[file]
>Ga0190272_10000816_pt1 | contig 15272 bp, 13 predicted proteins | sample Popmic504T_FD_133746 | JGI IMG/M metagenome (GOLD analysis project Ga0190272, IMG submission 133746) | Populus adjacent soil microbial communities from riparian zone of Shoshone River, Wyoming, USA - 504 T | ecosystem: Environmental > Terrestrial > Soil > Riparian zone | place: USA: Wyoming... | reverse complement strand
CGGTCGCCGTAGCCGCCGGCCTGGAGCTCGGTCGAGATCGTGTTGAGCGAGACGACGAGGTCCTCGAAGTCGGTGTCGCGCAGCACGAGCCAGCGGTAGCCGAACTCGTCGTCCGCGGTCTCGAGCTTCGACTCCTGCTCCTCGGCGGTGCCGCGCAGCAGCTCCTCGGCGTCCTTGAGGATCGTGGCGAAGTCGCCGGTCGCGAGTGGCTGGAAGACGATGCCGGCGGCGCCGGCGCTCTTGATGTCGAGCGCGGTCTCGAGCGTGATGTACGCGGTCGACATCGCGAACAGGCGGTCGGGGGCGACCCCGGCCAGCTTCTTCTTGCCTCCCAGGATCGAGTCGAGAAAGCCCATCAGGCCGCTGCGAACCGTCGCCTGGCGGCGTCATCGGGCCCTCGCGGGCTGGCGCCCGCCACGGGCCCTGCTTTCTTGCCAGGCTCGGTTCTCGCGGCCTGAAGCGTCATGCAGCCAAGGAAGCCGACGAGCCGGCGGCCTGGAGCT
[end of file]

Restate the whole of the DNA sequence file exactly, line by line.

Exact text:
>Ga0190272_10000816_pt1 | contig 15272 bp, 13 predicted proteins | sample Popmic504T_FD_133746 | JGI IMG/M metagenome (GOLD analysis project Ga0190272, IMG submission 133746) | Populus adjacent soil microbial communities from riparian zone of Shoshone River, Wyoming, USA - 504 T | ecosystem: Environmental > Terrestrial > Soil > Riparian zone | place: USA: Wyoming... | reverse complement strand
CGGTCGCCGTAGCCGCCGGCCTGGAGCTCGGTCGAGATCGTGTTGAGCGAGACGACGAGGTCCTCGAAGTCGGTGTCGCGCAGCACGAGCCAGCGGTAGCCGAACTCGTCGTCCGCGGTCTCGAGCTTCGACTCCTGCTCCTCGGCGGTGCCGCGCAGCAGCTCCTCGGCGTCCTTGAGGATCGTGGCGAAGTCGCCGGTCGCGAGTGGCTGGAAGACGATGCCGGCGGCGCCGGCGCTCTTGATGTCGAGCGCGGTCTCGAGCGTGATGTACGCGGTCGACATCGCGAACAGGCGGTCGGGGGCGACCCCGGCCAGCTTCTTCTTGCCTCCCAGGATCGAGTCGAGAAAGCCCATCAGGCCGCTGCGAACCGTCGCCTGGCGGCGTCATCGGGCCCTCGCGGGCTGGCGCCCGCCACGGGCCCTGCTTTCTTGCCAGGCTCGGTTCTCGCGGCCTGAAGCGTCATGCAGCCAAGGAAGCCGACGAGCCGGCGGCCTGGAGCT